New Stuff Tuesday – December 11, 2018

Ada Lovelace: The Making of a Computer Scientist book cover

Ada Lovelace:
The Making of a Computer Scientist
by Christopher Hollings, Ursula Martin, and Adrian Rice
QA29.L72 H65 2018
New Arrivals Island, 2nd floor

Augusta Ada King, Countess of Lovelace (1815-1852), daughter of Lord Byron and his wife Anne Isabella, was tutored at home instead of receiving a formal education at institutions that were mostly closed to women. Demonstrating her intelligence at a young age, her mother made sure she was taught a wide variety of subjects to feed her brain. She grew to become a gifted mathematician and one of London’s social and scientific elite in the Victorian era. Lovelace has been called the first computer programmer. But how was that possible in an age when there weren’t any computers? There was the idea of computers, that’s how. Not counting devices such as the abacus and slide rule, the first modern computer was the “Analytical Engine.” Although never built, it was created by British mathematician Charles Babbage between 1833 and 1871. Lovelace worked with him. She published her first computer program, essentially a table with mathematical entries, in 1843. This book includes that table along with many other illustrations of formulas, diagrams, paintings, drawings, and correspondence. Each of the many illustrations appear carefully chosen to elucidate Lovelace’s development from childhood onward and help us understand the mystery that is Lovelace. This book is a quick read, filled with many illustrations to delight as well as unique information gleaned from previously unpublished archival materials used by the authors. It is a delight to read.

If you’re interested in a another blog post about Lovelace, but about a picture book, please look here: Ada Lovelace, Poet of Science: The First Computer Programmer.

The Andersen Library has a few more adult Ada Lovelace titles if you’d like to read more:

You can also borrow books from other UW System libraries through Research@UWW by using UW Request.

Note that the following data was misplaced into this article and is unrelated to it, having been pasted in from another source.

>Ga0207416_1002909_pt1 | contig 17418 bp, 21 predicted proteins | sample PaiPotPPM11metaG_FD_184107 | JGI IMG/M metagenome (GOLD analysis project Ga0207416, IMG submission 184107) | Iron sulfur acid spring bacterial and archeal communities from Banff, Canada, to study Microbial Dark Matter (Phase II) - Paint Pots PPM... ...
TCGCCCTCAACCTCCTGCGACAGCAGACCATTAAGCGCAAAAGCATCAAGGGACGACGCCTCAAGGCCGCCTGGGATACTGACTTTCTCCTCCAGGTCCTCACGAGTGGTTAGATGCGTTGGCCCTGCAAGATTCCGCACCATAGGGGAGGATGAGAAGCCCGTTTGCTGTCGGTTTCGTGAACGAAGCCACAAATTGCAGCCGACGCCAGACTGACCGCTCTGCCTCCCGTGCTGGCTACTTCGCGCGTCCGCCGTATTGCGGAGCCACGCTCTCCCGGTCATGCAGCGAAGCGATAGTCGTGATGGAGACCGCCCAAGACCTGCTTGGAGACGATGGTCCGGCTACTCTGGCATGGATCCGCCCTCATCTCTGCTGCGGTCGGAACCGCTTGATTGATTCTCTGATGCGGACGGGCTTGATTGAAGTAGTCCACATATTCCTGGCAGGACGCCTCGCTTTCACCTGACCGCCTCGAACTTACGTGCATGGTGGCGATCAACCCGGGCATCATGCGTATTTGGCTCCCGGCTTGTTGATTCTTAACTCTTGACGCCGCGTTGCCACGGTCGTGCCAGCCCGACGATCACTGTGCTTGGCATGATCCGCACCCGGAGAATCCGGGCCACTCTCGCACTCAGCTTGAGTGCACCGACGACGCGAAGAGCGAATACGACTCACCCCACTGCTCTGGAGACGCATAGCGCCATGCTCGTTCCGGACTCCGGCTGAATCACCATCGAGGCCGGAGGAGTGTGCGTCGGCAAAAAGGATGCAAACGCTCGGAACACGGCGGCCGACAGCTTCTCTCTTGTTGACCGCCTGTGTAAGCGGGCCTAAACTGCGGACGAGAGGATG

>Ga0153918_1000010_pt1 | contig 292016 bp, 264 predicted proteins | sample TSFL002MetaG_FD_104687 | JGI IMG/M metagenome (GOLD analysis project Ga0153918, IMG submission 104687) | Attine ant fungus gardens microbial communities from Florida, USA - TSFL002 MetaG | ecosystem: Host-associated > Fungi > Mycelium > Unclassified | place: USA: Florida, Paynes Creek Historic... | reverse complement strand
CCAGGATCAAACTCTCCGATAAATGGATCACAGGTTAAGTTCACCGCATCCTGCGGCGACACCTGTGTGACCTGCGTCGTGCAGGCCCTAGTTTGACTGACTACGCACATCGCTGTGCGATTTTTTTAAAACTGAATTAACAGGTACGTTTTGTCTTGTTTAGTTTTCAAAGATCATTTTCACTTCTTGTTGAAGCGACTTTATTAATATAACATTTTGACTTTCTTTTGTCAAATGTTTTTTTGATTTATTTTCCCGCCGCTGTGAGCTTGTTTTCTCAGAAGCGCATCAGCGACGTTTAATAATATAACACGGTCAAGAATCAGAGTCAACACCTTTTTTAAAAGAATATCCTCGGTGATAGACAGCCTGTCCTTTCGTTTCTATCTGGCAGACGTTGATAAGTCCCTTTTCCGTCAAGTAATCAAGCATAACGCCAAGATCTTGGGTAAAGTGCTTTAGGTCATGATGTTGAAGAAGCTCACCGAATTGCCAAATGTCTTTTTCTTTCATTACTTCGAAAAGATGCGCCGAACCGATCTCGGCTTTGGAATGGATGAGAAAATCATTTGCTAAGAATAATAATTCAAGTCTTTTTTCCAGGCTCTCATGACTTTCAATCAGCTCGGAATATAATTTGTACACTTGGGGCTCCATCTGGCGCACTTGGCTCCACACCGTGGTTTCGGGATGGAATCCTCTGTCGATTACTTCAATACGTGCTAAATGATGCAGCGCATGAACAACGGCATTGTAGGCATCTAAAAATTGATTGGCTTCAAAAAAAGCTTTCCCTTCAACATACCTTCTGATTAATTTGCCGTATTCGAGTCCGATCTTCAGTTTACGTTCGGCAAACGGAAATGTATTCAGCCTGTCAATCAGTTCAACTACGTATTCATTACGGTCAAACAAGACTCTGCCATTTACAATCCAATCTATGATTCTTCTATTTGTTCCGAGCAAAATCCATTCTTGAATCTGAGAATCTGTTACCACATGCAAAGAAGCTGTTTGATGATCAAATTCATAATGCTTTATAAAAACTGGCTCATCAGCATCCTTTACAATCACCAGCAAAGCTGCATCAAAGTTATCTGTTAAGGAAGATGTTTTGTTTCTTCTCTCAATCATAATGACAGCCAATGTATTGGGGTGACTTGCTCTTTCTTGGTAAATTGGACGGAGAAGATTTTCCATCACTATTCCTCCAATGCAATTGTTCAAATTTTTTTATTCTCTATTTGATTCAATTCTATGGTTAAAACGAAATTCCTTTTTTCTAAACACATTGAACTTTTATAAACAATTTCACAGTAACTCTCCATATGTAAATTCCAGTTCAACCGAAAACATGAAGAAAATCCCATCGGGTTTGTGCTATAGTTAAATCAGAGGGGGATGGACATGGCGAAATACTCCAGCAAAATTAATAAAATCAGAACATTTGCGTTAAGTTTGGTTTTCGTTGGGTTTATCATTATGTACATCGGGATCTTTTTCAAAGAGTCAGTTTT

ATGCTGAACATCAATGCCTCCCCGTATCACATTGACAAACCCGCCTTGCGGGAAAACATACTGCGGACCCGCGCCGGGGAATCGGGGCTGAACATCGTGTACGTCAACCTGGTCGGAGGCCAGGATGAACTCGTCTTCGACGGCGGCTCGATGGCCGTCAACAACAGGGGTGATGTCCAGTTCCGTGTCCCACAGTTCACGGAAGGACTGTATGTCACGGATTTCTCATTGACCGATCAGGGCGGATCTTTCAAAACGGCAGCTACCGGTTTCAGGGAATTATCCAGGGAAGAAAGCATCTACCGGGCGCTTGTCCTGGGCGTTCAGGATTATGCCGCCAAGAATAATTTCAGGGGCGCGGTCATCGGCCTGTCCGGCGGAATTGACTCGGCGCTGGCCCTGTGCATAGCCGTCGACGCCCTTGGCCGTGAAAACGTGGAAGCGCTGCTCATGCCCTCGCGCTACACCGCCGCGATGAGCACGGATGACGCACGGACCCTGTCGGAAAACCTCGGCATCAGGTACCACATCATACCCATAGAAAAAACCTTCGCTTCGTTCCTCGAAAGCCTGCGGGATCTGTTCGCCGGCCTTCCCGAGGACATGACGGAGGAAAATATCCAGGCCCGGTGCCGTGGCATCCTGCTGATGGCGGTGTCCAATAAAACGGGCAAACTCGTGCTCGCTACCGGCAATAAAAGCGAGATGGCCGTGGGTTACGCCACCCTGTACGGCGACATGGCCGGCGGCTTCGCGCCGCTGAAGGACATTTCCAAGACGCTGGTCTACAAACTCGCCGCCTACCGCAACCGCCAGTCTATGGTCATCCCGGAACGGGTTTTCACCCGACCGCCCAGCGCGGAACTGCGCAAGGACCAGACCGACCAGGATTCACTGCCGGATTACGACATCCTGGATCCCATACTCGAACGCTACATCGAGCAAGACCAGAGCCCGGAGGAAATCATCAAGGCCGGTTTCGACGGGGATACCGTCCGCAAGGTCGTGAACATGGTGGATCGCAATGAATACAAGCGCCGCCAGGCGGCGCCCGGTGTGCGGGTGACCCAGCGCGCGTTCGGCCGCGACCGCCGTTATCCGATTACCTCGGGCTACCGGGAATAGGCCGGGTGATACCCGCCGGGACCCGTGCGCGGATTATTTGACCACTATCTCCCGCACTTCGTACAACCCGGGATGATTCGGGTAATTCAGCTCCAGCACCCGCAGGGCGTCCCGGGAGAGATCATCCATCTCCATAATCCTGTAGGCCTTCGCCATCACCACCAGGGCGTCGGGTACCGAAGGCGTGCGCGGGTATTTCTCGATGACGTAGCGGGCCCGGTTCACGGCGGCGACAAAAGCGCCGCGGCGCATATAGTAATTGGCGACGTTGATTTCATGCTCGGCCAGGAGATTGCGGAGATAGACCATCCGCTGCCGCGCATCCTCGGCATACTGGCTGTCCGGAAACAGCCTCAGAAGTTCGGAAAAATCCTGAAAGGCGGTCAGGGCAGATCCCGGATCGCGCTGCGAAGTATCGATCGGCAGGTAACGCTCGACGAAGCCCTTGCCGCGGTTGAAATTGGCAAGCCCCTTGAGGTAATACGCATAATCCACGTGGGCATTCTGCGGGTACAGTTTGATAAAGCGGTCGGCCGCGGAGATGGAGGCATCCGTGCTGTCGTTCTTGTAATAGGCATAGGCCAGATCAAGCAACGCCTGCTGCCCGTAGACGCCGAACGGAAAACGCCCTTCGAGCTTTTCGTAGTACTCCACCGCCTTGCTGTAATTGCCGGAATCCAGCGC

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Singalong! Fa la la la laaaaaaa

Do you need a study break? Do you like to sing?

Go to “Carol-OKE” on Wed., Dec. 12, from 4:30-5:30 p.m. at the Irvin L Young Memorial Library (Whitewater’s public library at 431 W Center St). Sing favorite winter songs with friends, family, and neighbors, and enjoy a “fabulous Hot Chocolate Bar!” Free and open to all. No registration.

Andersen Library can help, with CDs such as Mariah Carey’s Merry Christmas (2nd-floor Browsing CDs, HOL Car Mer) and Merry Christmas II You (2nd-floor Browsing CDs, HOL Car Merr), Bach’s Christmas Oratorio (2nd-floor Browsing CDs, HOL Bac Wei), Let’s celebrate Kwanzaa sing-along (2nd-floor Curriculum Collection CDs, CHIH Let), and A Christmas festival with Arthur Fiedler and the Boston Pops (2nd-floor Browsing CDs, Fie Chr). Or, find music to play or sing, including Béla Bartók’s Rumanian Christmas carols: Piano solo (3rd-floor Main Collection, M25 .B27 R8x), Twelve traditional carols from Herefordshire: For voice and piano (3rd-floor OVERSIZE Main Collection, M2114.5.V38 T7 1996), and The complete Jewish songbook for children!: 201 Jewish songs for holidays, everyday or just for fun! (3rd-floor Main Collection, M2194.3 .C667 2002).